The set is 132 cards with players ranging from Hall of Famers to prospects who never made the majors.  The checklist is reasonably deep, particularly when one considers everyone was either active or potentially active that year.

2000 Skybox Autographics HOFers

Hall of Famers (or likely HOFers): Beltre, Boggs, Vladimir Guerrero, Gwynn, Hoffman, Jeter, Randy Johnson, Maddux, Edgar Martinez, Pedro Martinez, Mussina, Ripken, Thomas

Guys with HOF numbers: Bonds, Palmeiro, A-Rod, Beltran (I would have had him as a likely HOFer but who knows how the Astros sign stealing scandal will affect his candidacy – does anyone remember the sign stealing scandal with everything else that has happened in the past few months?)

Stars/Semistars/Minor Stars: Abreu, Alou, Berkman, Mike Cameron, Carpenter, Eric Chavez, Will Clark, Damon, Carlos Delgado, J.D. Drew, Jason Giambi (and Jeremy too), Helton, Tim Hudson, Andruw Jones, Kendall, Konerko, Lankford, Magglio Ordonez, Rolen, Rollins, Salmon, Soriano, Tejada, Billy Wagner, and probably a few others I’m missing.

Of course, there’s also Glen Barker (197 plate appearances), Orber Moreno (50.2 IP), and Angel Pena (206 plate appearances), who wound up with limited MLB action. And Norm Hutchins, Cesar King, and Aaron McNeal, who wound up with no MLB action.  And Matt Riley – if you don’t remember him, look up his minor league numbers early in his career. But that’s what makes this set interesting – an autograph set of all HOFers (or almost HOFers) like 1997 Donruss Significant Signatures is great, but the variety of players in this set is more representative of the game.

2000 Skybox Autographics Favorites-busts

The semistars also add to the appeal of the set.  Ray Lankford was a really good baseball player, yet he only has 10 different autograph cards from manufacturers (that is counting the three versions of his 1997 Donruss Signature autograph as three distinct cards and his two versions of the 2000 Skybox Autographics as two distinct cards – more on that in the next paragraph).  Tim Salmon has 110 different autograph cards, and many of those have small print runs (under 100). Lest you think that is a lot, Wade Boggs has at least 1,400 different autographed cards; Cal Ripken has at least 3,700 (these numbers are probably outdated at the time of the post – they are taken from Beckett’s online guide).  Lankford has fewer cards than Boggs has autographed cards; Salmon has fewer cards than Ripken has autographed cards.

2000 Skybox Autographics Purple Foil-semistars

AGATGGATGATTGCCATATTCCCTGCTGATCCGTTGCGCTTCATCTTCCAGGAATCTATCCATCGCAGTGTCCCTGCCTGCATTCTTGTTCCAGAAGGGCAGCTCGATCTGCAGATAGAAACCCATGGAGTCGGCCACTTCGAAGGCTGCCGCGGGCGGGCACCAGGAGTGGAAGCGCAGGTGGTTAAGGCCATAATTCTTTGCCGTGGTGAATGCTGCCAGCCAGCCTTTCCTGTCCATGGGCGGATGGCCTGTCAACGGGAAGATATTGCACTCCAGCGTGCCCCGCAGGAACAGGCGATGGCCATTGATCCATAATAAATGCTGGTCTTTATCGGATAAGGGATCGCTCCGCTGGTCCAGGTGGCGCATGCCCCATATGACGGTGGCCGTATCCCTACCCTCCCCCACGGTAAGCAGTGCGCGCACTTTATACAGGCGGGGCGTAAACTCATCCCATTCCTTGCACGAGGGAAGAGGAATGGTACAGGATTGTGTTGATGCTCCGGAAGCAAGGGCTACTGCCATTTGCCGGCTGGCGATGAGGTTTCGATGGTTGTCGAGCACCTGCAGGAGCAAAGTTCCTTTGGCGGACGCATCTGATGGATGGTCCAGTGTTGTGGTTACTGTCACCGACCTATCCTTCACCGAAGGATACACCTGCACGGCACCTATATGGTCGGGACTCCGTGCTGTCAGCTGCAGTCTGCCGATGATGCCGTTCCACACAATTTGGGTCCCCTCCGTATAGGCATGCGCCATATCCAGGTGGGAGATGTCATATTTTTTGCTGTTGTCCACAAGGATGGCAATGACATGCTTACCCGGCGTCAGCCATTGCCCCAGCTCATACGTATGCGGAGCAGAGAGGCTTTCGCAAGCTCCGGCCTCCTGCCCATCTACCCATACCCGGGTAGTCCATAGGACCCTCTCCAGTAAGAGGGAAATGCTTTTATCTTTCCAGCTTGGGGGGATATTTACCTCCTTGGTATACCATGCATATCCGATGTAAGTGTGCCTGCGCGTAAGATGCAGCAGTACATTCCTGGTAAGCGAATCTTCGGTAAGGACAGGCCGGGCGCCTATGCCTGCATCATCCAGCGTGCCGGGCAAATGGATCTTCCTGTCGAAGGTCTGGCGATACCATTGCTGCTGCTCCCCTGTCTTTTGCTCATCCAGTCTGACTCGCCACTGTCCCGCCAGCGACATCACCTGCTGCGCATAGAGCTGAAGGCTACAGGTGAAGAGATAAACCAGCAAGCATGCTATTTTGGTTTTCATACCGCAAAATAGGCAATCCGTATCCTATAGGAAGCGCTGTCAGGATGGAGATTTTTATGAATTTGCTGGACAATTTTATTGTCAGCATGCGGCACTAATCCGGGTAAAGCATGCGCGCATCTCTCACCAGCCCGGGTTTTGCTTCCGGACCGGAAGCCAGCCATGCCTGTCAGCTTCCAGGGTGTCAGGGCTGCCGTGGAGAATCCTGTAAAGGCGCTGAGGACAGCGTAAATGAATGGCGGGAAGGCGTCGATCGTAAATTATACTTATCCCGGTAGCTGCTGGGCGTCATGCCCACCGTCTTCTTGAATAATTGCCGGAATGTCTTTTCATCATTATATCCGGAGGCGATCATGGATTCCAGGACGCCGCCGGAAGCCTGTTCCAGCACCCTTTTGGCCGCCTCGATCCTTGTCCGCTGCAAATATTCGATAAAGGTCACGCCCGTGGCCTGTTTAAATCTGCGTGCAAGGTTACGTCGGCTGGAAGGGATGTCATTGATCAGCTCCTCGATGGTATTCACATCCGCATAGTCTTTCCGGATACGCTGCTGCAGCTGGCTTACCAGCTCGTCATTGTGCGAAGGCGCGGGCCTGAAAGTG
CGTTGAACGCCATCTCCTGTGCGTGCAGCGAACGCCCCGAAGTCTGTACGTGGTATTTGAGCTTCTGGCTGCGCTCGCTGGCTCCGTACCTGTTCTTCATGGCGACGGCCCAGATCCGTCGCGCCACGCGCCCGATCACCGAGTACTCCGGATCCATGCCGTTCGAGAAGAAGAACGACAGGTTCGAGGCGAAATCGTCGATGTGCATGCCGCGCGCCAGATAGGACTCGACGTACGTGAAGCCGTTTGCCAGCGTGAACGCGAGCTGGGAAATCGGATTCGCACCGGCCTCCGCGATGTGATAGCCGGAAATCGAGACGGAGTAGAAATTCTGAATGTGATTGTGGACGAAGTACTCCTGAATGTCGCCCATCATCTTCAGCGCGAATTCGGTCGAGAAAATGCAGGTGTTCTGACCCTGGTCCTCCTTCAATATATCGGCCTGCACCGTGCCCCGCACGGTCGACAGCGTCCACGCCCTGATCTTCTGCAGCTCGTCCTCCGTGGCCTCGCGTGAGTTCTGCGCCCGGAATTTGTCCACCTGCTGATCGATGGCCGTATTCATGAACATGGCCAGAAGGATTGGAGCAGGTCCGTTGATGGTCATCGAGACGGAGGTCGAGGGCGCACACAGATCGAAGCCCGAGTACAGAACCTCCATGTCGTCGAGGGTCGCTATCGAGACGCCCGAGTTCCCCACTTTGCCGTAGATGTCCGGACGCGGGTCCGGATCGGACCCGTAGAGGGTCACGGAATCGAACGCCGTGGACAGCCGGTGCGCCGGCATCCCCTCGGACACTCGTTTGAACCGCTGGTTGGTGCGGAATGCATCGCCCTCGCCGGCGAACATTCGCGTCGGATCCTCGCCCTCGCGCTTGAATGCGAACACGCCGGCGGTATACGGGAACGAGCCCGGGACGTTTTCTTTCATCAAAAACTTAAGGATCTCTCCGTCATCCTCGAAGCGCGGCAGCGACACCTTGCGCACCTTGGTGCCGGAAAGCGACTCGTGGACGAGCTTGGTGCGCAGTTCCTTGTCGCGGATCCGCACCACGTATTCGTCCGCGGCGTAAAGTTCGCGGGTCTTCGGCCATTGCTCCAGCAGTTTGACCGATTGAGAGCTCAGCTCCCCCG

In addition to the regular version of the card, there is also a purple foil version numbered to 50. The words Skybox Autographics running along the side of the card are the text that is in purple foil. I have seen Purple Foil cards without the numbering, which I believe were back-ups to be used as replacement cards. My understanding is that those cards made their way into the hobby through some liquidation sale, but I’m not sure how credible that story is. I have seen other cards (2002 Fleer Triple Crown parallels) without some of the numbering that are claimed to have entered the hobby the same way. I have also seen some numbered versions without the purple foil. I am more skeptical of those – I think they are just the regular cards that someone numbered after the fact. The numbers on the purple foil versions are hand-numbered, which allows that to happen. As always, education is the key.

Overall, the set appeals to me from both its look as well as its player selection. The design was also used in basketball and football sets around the same time and has been used in “retro” sets in 2012 for those sports.

Set Building – Recent Master Sets

Jim Osborne recently wrote a great post about set collecting, with a focus on building vintage sets. For newer products, acquiring a base set, which I’ll define as not including shortprints or inserts, is not all that difficult. If you want a 2019 Topps set without any bells and whistles, they are relatively easy to find.

I have dabbled in master set building since about 2000. I think the first one I tried to complete was 2000 Skybox Dominion. Why that product? The card shop kept getting boxes and they were not that expensive. The inserts were interesting to me. There are some rare inserts like the Eye on October Warp Tek cards numbered to the player’s uniform number – those are white whales. There are two Jeters – I’ve never seen either of them, yet I’ve seen all three A-Rods for sale at some point in time.

Defining “master set”